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Dist. 4 candidates offer their views

October 10, 2012


Following seven months of campaigning, a four-candidate Primary and a series of town hall forums, the top two contenders for the office of Fourth District Inyo County Supervisor are entering the home stretch of the 2012 election cycle.

In less than 30 days, voters from Wilkerson to Independence will be deciding whether incumbent Marty Fortney or challenger Mark Tillemans earns the District 4 seat at the dais come January.

Fortney, a resident of Aberdeen, and Tillemans, from Big Pine, earned slots on the Nov. 6 General Election ballot after defeating challengers and Independence residents Chris Dangwillow and Nina Weisman in the June Primary.

Whether it’s Fortney or Tillemans, the incoming District 4 supervisor will be responsible for representing a geographic area that includes the communities of Wilkerson, Keough’s, Big Pine, Aberdeen, Fort Independence and Independence.

The Inyo Register has once again asked the District 4 candidates a series of questions that will hopefully lead to clarification on certain issues and provide additional insight into their goals and motivations.

The candidates’ answers appear verbatim and in order chosen by drawing.

A Q&A specific to Bishop’s City Council race will appear in Saturday’s edition, wrapping up this three-part series.



1.) What will be (or are) the most difficult aspects of actually doing the job of County Supervisor?


Mark Tillemans: Meeting the needs of the community and public services within the budget allowances, and encouraging economic growth and stability. However, this will also allow for innovative solutions to unfold, such as community gardens, new business ventures, ride-sharing, sustainable living and volunteer mobilization.

An important aspect is developing relationships with all stakeholders in the county, including constituents, county agencies, BLM, Forest Service, LADWP and Tribes. 

Gaining public confidence may be an initial challenge, but I’m confident that this can be overcome rather quickly, along with energizing and elevating the morale of County employees and residents alike. 

Marty Fortney: I have been successfully performing the duties of 4th District Supervisor now for nearly four years. This has been trying at times in keeping up with the many meetings, however at the same time rewarding. The job is diverse and seldom dull. I look forward to continuing my work as the 4th District Supervisor and working to help the people who call Inyo County home as well as those who visit.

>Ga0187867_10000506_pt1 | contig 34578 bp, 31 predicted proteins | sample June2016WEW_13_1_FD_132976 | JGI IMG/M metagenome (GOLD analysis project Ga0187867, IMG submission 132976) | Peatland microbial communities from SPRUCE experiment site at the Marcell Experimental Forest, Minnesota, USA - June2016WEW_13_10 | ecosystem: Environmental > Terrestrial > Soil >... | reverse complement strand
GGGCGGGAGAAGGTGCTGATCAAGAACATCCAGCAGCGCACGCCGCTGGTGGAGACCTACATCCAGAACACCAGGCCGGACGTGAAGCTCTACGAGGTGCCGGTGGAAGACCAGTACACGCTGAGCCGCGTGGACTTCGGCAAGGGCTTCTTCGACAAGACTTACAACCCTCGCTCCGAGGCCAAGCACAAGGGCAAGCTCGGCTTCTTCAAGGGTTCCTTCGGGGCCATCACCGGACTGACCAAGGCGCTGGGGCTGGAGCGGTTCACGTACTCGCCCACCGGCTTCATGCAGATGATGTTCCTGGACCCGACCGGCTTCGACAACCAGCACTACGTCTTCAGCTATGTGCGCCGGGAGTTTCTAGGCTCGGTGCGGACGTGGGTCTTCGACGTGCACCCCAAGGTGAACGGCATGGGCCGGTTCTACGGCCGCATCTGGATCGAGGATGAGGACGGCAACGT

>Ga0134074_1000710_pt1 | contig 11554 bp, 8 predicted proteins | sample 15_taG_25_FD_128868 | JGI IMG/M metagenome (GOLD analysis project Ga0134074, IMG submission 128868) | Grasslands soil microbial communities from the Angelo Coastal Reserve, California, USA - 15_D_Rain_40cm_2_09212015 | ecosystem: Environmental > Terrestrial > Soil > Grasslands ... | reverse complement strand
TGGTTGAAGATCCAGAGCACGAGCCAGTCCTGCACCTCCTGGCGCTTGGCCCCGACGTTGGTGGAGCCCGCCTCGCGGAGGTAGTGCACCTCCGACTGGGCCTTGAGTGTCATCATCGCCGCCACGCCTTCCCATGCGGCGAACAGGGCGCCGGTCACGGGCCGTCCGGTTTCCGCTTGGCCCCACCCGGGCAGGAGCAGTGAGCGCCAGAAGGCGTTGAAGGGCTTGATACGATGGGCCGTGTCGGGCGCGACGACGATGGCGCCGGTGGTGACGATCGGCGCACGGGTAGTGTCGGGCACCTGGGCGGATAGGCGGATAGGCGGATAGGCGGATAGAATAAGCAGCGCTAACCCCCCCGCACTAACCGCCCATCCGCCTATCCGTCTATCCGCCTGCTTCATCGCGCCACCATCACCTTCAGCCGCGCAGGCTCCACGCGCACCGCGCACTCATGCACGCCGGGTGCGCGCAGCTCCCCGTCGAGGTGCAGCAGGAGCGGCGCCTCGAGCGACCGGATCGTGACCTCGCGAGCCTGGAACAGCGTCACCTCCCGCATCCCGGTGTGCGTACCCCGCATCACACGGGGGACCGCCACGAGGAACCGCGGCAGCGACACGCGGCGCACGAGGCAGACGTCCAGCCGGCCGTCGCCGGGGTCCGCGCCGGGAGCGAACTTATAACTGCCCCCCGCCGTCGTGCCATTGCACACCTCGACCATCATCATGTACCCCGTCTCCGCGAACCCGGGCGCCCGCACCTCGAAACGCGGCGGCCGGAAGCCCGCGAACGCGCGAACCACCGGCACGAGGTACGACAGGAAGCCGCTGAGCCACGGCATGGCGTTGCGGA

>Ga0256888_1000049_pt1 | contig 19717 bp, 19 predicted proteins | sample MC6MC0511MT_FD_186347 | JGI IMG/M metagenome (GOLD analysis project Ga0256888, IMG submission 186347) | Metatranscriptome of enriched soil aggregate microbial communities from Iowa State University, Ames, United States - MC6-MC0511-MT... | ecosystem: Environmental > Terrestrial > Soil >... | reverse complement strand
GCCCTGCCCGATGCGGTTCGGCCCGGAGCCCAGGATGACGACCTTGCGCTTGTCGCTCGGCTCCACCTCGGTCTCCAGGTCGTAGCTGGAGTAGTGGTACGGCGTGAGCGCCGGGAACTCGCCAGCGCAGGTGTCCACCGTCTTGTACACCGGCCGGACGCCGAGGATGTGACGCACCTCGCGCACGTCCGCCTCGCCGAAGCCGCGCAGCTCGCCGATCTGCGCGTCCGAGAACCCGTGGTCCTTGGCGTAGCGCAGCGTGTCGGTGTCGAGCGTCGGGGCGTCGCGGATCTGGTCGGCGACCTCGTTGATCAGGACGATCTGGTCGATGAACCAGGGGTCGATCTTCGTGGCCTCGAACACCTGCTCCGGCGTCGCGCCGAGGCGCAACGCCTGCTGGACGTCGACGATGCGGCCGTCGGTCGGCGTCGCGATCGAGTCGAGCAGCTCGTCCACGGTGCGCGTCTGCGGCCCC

2.) What leadership role(s) have you played locally with community and/or volunteer organizations, for how long, and why were they important to you?


Tillemans: Served as the executive director for the Big Pine Chamber of Commerce. In this role, I gained insight about local business needs, such as supporting a regionalized marketing approach. 

Serving as the director of an Education Center for three years, provided me with priceless experience and knowledge about private and public educational systems, and further solidified my belief in the importance of entrepreneurial opportunities, economic development and sustainability projects for the Owens Valley. 

Coaching T-ball, soccer and football both on and off the field over the past seven years (collectively), has afforded me an opportunity to engage with local families, and to share in the common values of home-town, family-centered recreational activities. Coaching is sincere passion; I’m looking forward to many years of community service.

Fortney: I have coached both Little League softball, as well as the Big Pine High School Softball team. I served six years on the Inyo-Mono Fish and Game Advisory Commission, twice as chairman. I am currently serving as a fire captain with the Big Pine Volunteer Fire Department. I was also elected as the first president of the Friends of the Mt. Whitney Fish Hatchery, where I served in that position until I was elected to my current position on the Board of Supervisors. I have been involved in several conservation organizations within the Eastern Sierra region.


3.) What accomplishments can you point to as a result of your participation in the community and/or volunteer organization(s)?


Tillemans: As general manager of the Development Corporation, I’ve been successful in creating new jobs, and leading business ventures, such as The Wellness Center, providing health and wellness for the entire community.